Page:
Campaign Nonviolence National Conference - Commemoration of the 70th anniversary of the US atomic bombing of Hiroshima Ashley Pond Los Alamos New Mexico
Hundreds converged at the birthplace of atomic bomb, Los Alamos, to meditate, march, and renew the commitment to peace, nonviolence, and nuclear disarmament. Father John Dear offered opening remarks and the traditional Christian sackcloth and ashes ritual of repentance from violence and nuclear weapons. A long line of marchers processed peacefully along Trinity Drive to the gates of Los Alamos National Laboratory, sitting in Buddhist meditation led by Roshi Joan Halifax of Upaya Zen Center. Upon returning to Ashley Pond, the original location of the laboratory, powerful words of wisdom were shared by Father John Dear, Ken Butigan of Pace e Bene/Campaign Nonviolence, Rev. James Lawson, and Roshi Joan Halifax. Japanese calligrapher Kazuaki Tanahashi spoke to the “workers of Los Alamos” in an impassioned plea to turn their skills to peaceful tasks. Kazuaki Tanahashi also created the giant banner that provided powerful counterpoint to the 70,000 Peace Cranes folded by groups around the world.
Roshi Joan Halifax, PhD, is a Buddhist teacher, Zen priest, anthropologist, and pioneer in the field of end-of-life care. She is Founder, Abbot, and Head Teacher of Upaya Institute and Zen Center in Santa Fe, New Mexico. She received her PhD in medical anthropology in 1973 and has lectured on the subject of death and dying at many academic institutions and medical centers around the world. She received a National Science Foundation Fellowship in Visual Anthropology, was an Honorary Research Fellow in Medical Ethnobotany at Harvard University, and was a Distinguished Visiting Scholar at the Library of Congress.
Martin Luther King, Jr. once called his friend and colleague Rev. James Lawson “the leading theorist and strategist of nonviolence in the world.”
Civil Rights leader James Lawson was born in Uniontown, Pennsylvania in 1928. His father and grandfather were Methodist ministers, and Lawson received his local preacher’s license in 1947, the year he graduated from high school. While in college, he joined the Fellowship of Reconciliation (FOR), which first exposed him to the nonviolent teachings of Gandhi and Howard Thurman.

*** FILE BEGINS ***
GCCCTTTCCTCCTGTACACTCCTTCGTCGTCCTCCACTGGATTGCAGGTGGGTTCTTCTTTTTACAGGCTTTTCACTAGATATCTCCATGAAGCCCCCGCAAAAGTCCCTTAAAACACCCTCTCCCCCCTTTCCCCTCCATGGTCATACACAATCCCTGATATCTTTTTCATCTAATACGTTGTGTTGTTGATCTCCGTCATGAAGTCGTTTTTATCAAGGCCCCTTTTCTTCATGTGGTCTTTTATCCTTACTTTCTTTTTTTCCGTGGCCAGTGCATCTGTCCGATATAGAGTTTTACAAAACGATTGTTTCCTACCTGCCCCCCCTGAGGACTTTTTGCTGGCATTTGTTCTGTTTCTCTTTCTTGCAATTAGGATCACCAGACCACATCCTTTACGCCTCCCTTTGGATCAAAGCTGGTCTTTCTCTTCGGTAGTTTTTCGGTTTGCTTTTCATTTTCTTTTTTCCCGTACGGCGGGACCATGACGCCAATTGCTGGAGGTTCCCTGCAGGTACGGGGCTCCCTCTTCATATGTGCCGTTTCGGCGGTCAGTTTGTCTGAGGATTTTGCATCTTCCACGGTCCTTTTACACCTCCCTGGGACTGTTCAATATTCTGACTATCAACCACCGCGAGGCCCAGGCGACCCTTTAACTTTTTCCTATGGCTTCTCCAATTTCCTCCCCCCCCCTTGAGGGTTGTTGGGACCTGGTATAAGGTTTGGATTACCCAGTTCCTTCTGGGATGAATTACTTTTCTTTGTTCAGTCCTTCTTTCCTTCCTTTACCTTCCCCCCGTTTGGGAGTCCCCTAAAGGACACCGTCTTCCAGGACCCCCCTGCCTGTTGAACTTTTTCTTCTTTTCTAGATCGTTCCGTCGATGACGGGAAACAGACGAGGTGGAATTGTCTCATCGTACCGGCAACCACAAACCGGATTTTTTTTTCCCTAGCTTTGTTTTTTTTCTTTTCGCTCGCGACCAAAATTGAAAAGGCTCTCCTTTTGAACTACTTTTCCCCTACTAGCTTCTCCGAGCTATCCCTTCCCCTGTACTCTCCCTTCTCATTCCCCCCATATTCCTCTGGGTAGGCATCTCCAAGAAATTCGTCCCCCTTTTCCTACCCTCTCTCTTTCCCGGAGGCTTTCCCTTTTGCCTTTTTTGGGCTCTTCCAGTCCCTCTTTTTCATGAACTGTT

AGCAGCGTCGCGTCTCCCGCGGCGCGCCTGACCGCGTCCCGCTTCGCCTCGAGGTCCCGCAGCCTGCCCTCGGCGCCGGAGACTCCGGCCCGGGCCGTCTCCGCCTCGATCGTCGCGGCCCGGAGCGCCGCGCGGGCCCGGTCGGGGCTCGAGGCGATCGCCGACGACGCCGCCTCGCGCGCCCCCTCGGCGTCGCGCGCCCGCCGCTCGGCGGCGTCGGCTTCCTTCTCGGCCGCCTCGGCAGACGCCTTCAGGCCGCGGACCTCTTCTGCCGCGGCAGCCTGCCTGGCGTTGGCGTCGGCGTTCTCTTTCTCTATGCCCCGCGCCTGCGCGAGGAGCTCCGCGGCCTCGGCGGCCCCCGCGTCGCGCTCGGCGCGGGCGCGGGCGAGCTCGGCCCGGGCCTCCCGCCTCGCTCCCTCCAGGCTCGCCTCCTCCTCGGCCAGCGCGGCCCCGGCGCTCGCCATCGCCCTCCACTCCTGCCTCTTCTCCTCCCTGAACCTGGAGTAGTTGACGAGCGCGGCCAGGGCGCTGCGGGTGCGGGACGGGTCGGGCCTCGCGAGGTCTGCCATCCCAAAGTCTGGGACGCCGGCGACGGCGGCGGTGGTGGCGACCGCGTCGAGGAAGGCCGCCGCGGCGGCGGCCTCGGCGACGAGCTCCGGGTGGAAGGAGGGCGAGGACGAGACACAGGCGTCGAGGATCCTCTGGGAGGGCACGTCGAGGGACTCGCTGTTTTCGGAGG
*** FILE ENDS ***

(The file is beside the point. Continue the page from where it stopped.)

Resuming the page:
In 1950, Lawson became a draft resister and was arrested and sentenced to three years in prison for refusing the Korean War draft. He spent fourteen months in federal prison (1951-1952). In 1953, he sailed for India where he taught at Hislop College in Nagpur, India. There he met with many of Gandhi’s colleagues, including Prime Minister Nehru. While in India, Lawson eagerly read of the Montgomery Bus Boycott and the emerging nonviolent resistance movement back in the United States.
When he returned to the United States in 1956, he enrolled in Oberlin School of Theology in Ohio. He met Dr. King in 1957, and decided to move to Nashville where he served as Southern secretary of the FOR. He enrolled at Vanderbilt Divinity School and began holding seminars to train volunteers in Gandhian tactics of nonviolent direct action. Drawing on the example of Jesus’ suffering and nonviolent resistance, he taught growing numbers of black and white students how to organize sit-ins and other forms of nonviolent action to confront the immorality of segregation. His workshops led to the Nashville sit-in movement and desegregation campaign.
Initially, Lawson had to convince other African Americans that nonviolence was “deeply rooted in the spirituality of Jesus [and] the prophetic stories of the Hebrew Bible.” For Lawson, the civil rights protests were not just a political movement. “It was a moment in history when God saw fit to call America back from the depths of moral depravity and onto his path of righteousness.” John Lewis calls him “the architect of the nonviolent movement in America.”
James Lawson helped coordinate the Freedom Rides in 1961 and the Meredith March in 1966, found the Student Nonviolent Coordinating Committee, and served as director of nonviolent education for SCLC. While working as a pastor at the Centenary Methodist Church in Memphis, he played a major role in the sanitation workers strike of 1968.
In 1974, Lawson moved to Los Angles to serve as pastor of Holman Methodist Church, his base for the next thirty years. He hosted a weekly call-in show, “Lawson Live,” where he discussed social and human rights issues affecting minority communities. For many decades, he has spoken out against racism, and challenged U.S. military involvement throughout the world. He has worked extensively with Janitors for Justice and other unions in Los Angeles, and continues to teach and offer workshops in active nonviolence to this day. He has taught at Harvard, USC, UCLA, Claremont and Vanderbilt. He is featured in the film, “A Force More Powerful.” He and his wife Dorothy live in Los Angeles, CA.